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Crushing brick blends for sub-base applications

Recycling and reuse of waste materials is a topic of global concern and of great international interest. The urgent need for recycling is driven mainly by environmental considerations, due to the increased scarcity of natural resources and the increasing cost of landfill in most countries. Construction and demolition (C&D) materials are generated by regeneration of infrastructure such as demolition activities and accounts for the major proportion of the waste materials present in landfills. Recycled crushed brick and crushed concrete are viable substitute materials for natural construction materials in engineering applications such as pavement sub-base and other road construction applications. Some countries have been using recycled C&D materials in civil engineering applications but there is still scope for wider engineering applications of such recycled materials. This paper primarily focuses on the applicability of crushed brick blends with crushed concrete in pavement sub-base material as well as bedding and backfill material for drainage systems.
The engineering properties of crushed brick blended with crushed concrete were investigated by means of laboratory testing. A suite of laboratory tests was conducted on blend mixes of 10 per cent, 15 per cent, 20 per cent, 25 per cent and 30 per cent of crushed brick with crushed concrete. The resulting engineering properties were compared with the existing local authority specifications for flexible pavement sub-base and drainage material.
EXISTING LOCAL SPECIFICATIONS

Pavement sub-base
VicRoads is a statutory authority responsible for managing the road network (roads and bridges) in Victoria, Australia. It classifies recycled crushed concrete for pavement sub-base and light duty base as Class CC2, Class CC3 and Class CC4 (VicRoads, 2006). This classification is based on the physical and mechanical properties of crushed concrete. Table 1 presents the physical properties of crushed concrete as
specified by VicRoads. Table 2 presents the before compaction grading
limits for 20mm Class CC3 crushed concrete. Table 3 presents the after
compaction grading requirements for Class 3 crushed rock sub-base which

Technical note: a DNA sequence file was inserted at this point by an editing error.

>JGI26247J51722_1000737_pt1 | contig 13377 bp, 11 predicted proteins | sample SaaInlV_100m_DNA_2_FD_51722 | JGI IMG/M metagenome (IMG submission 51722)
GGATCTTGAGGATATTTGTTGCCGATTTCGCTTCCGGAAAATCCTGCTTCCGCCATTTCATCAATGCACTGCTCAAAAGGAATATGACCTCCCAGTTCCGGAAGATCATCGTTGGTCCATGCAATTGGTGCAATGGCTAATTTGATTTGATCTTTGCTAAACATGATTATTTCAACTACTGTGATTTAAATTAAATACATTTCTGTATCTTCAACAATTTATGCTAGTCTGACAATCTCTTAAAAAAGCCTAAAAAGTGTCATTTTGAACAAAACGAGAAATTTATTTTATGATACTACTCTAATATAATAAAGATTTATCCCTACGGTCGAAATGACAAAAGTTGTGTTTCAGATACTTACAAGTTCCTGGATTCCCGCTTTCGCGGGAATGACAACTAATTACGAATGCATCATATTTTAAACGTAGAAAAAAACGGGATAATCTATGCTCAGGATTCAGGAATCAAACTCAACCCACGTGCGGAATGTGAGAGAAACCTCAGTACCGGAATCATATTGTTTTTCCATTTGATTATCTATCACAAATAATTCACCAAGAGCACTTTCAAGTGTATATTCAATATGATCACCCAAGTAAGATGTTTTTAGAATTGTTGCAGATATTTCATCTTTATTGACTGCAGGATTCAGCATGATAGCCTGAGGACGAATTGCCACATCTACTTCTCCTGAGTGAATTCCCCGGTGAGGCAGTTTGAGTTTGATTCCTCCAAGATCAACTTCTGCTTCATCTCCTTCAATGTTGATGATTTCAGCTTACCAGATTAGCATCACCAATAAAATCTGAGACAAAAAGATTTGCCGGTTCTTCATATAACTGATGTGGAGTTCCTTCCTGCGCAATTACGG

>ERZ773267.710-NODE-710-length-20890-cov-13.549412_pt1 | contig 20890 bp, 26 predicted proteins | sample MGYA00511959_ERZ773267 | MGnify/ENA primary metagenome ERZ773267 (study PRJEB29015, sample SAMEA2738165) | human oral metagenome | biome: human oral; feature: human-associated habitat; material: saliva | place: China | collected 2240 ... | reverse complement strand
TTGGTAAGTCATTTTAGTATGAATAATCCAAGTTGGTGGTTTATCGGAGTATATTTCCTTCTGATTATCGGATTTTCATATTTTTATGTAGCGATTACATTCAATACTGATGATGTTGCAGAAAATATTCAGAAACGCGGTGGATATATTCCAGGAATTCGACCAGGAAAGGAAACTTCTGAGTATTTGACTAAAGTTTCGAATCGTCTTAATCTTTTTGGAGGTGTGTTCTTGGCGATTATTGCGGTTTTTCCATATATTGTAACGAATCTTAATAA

is applicable for crushed concrete.

Test Value
Test Class CC2 Class CC3 Class CC4
Liquid limit (%) (max) 35 35 40
Plasticity index (max) 6 10 20
California Bearing Ratio (%) (min) 100 80 15
Los Angeles abrasion loss (max) 30 35 40
Flakiness index 35

Table 1: Physical properties of crushed concrete (VicRoads, 2007).


Sieve size AS (mm)
Target grading
(% passing)
Limit of grading test value
before compaction (% passing)
26.5 100 100
19.0 100 95-100
13.2 85 75-95
9.50 75 60-90
4.75 59 42-76
2.36 44 28-60
0.425 19 10-28
0.075 6 2-10

Table 2: Grading requirement for 20mm Class CC3 crushed concrete (VicRoads, 2007).


Sieve size (mm)
Permitted grading after
compaction (% passing) ?
nominal size 20mm)
26.5 100
19.0 95-100
13.2 75-95
9.5 60-90
4.75 42-76
2.36 28-61
0.425 14-29
0.075 6-14

Table 3: Grading requirements for Class 3 sub-base crushed rock after compaction (VicRoads, 1995).

Bedding and backfill material
Melbourne Water is the authorised governing body for local drainage systems. Melbourne Water classifies backfill and bedding material as ?Grade A? and ?Grade B? material. Melbourne Water specification for the supply of crushed rock to their work sites is summarised in Tables 4 and Table 5 (Melbourne Water, 2001).

Sieve metric AS Graded crushed rock
Limits of percentage passing sieve aperture by mass
Aperture 20mm ?B? grade 20mm ?A? grade
26.5mm 100 100
19.0mm 80-100 85-100
9.50mm 58-80 60-80
4.75mm 44-65 42-62
2.36mm 32-54 30-48
1.18mm 24-45 22-36
0.600mm 18-36 16-28
0.300mm 12-30 10-20
0.150mm 8-24 6-15
0.075mm 5-20 4-12

Table 4: Grading limits for crushed rock (Melbourne Water, 2001).

Test Test value
Atterberg liquid limit 35 25
Plasticity index (max) 16 4
Los Angeles abrasion loss 35 30

Table 5: Other requirements for crushed rock (Melbourne Water, 2001).

ENGINEERING PROPERTIES OF CRUSHED BRICK BLENDS